The Sacred Way
|An Artist's Conception of the Temple
When the poet Antipater in the 2nd
century BCE saw the Temple of Artemis and proclaimed it the greatest of all the
wonders of the world, he was looking at a temple built upon the inexhaustible
wealth and boundless ambition of Croesus, King of Lydia, in the 6th
It survived until 356 CE, when
Herostratus, for reasons unknown, set fire to everything in it that was
combustible and brought the whole magnificent structure tumbling to the ground.
The motive attributed to him at the time was a fervent desire to be famous, but
I have never believed that story. So I wrote a different story and gave him a
Coincidentally, the Temple was destroyed
on the very day that Alexander the Great was born…well, maybe it wasn't a
coincidence. Alexander preferred to think that the goddess had popped across the
Aegean Sea to assist at his birth in Macedonia, leaving her Temple unprotected.
Alexander accepted some responsibility for destruction of the Temple and offered to pay
for its reconstruction, but his offer was declined.
Although there were other temples honoring other gods in Ephesus (a reminder that Greeks and Romans were polytheistic), the Temple of Artemis was the heart, soul, and lifeblood of the city. The processional route of the Sacred Way, beginning and ending in the forecourt of the Temple, was its major artery.
Lilian Portefaix has this to say about religious processions: "The significance of religious rituals often reaches beyond their strict
religious intentions. Specifically a procession, performed in front of the
public, is a most effective instrument of disseminating a message to the crowd.
This ritual, as is well known, has often been used not only in religious but
also in secular contexts." (
I hadn’t thought of it at the time of writing,
but the procession I describe in the story “Herostratus,” is overlaid by the Persian
occupation, when the Persian priesthood, known as the Magi, controlled all the religious and social functions of the Temple.
Effectively disseminating its message to the crowd, the Sacred Way cut through the most populated sections of the city before returning to the Temple, where it began. The procession is led by the beautiful and virginal daughter of Herostratus.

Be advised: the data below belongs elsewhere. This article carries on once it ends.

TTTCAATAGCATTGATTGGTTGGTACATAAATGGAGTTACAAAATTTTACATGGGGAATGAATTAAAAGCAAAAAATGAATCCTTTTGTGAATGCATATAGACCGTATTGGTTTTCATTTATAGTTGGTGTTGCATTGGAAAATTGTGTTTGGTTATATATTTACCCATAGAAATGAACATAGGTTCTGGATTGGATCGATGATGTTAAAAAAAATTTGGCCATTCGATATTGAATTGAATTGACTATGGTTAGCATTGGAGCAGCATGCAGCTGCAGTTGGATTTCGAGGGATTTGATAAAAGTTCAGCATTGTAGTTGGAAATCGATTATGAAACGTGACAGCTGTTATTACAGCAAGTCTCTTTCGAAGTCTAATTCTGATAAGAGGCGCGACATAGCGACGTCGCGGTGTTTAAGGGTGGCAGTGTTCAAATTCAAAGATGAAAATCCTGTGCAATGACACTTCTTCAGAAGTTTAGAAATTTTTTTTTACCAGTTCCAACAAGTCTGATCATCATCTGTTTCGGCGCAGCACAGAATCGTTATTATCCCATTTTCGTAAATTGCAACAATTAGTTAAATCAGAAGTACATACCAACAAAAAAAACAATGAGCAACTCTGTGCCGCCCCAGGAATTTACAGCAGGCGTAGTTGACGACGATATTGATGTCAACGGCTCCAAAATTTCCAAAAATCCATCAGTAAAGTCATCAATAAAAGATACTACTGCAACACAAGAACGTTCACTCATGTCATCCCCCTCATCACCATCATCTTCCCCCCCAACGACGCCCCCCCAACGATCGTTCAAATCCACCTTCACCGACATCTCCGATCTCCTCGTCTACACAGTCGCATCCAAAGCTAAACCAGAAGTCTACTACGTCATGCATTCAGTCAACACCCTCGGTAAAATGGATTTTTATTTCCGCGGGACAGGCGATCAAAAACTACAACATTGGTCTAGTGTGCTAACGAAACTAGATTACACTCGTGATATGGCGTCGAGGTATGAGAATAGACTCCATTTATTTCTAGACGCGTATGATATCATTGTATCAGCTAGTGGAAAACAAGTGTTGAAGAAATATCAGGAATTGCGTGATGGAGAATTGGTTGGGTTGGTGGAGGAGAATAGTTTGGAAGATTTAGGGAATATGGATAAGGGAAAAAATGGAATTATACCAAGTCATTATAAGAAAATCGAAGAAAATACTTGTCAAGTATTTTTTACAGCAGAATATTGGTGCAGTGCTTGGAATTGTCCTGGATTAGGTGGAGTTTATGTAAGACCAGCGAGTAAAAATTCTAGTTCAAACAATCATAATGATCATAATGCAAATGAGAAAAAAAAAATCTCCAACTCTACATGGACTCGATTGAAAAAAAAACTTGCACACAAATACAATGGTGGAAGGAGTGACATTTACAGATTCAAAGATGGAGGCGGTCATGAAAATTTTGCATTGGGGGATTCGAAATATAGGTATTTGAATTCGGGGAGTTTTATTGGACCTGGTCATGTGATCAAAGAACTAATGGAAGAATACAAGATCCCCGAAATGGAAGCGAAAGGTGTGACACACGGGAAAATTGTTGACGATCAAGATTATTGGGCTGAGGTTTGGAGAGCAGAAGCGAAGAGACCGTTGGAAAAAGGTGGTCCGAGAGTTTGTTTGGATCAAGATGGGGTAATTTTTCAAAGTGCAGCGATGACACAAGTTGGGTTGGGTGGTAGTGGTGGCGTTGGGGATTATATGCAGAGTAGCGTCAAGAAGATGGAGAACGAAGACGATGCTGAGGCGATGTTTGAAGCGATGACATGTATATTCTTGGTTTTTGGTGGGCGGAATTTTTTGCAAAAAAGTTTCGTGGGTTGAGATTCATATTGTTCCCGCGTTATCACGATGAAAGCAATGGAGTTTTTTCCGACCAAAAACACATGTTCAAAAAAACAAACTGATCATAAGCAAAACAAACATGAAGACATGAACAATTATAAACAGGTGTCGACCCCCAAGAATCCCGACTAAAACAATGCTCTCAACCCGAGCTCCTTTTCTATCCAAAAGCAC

She was draped from her shoulders to her feet in a billowing purple robe intricately embroidered in white. On her head she wore a long white veil that seemed to be fastened to her wrists, causing the light material to flow out behind her like wings while she held aloft a basket of fruits and flowers—“from Herostratus’ farm,” Klymene said knowingly. I marveled at the transformation of the frightened child we had rescued from a despairing household into this radiant creature, possessed by the goddess, possibly a manifestation of the goddess herself. She was followed by three priests, each carrying images of legendary figures from the history of Ephesus, then by six priestesses leading three black bulls whose harnessed heads trailed garlands of flowers. There were other women and some young girls with baskets of fruit and gifts of gold, some members of the ruling elite, and two dressed-up Persians in their cooking-pot hats, curly beards, and brightly colored robes such that a woman might wear to a wedding, but no Hellenic gentleman would ever wear in public, not even in private. After them came the chief Magus from the temple, and lastly two priests carrying between them the ancient wooden effigy of Artemis in which the spirit of the goddess mysteriously and, so we believed, dwelled everlastngly.
The procession ends in the forecourt Temple were it began. The sacrifice of bulls is conducted out of doors, because only a select few of the most pious priests and priestesses are privileged to enter the inner sanctum, where they serve in the holy presence of the goddess herself.
We watched from a distance, indulging in small-talk until smoke from the burning meat wafted toward us, whereupon Herostratus led us through the crowd to an archway guarded discreetly by two of the Magi, with whom he talked before waving us past them and into a garden of roses.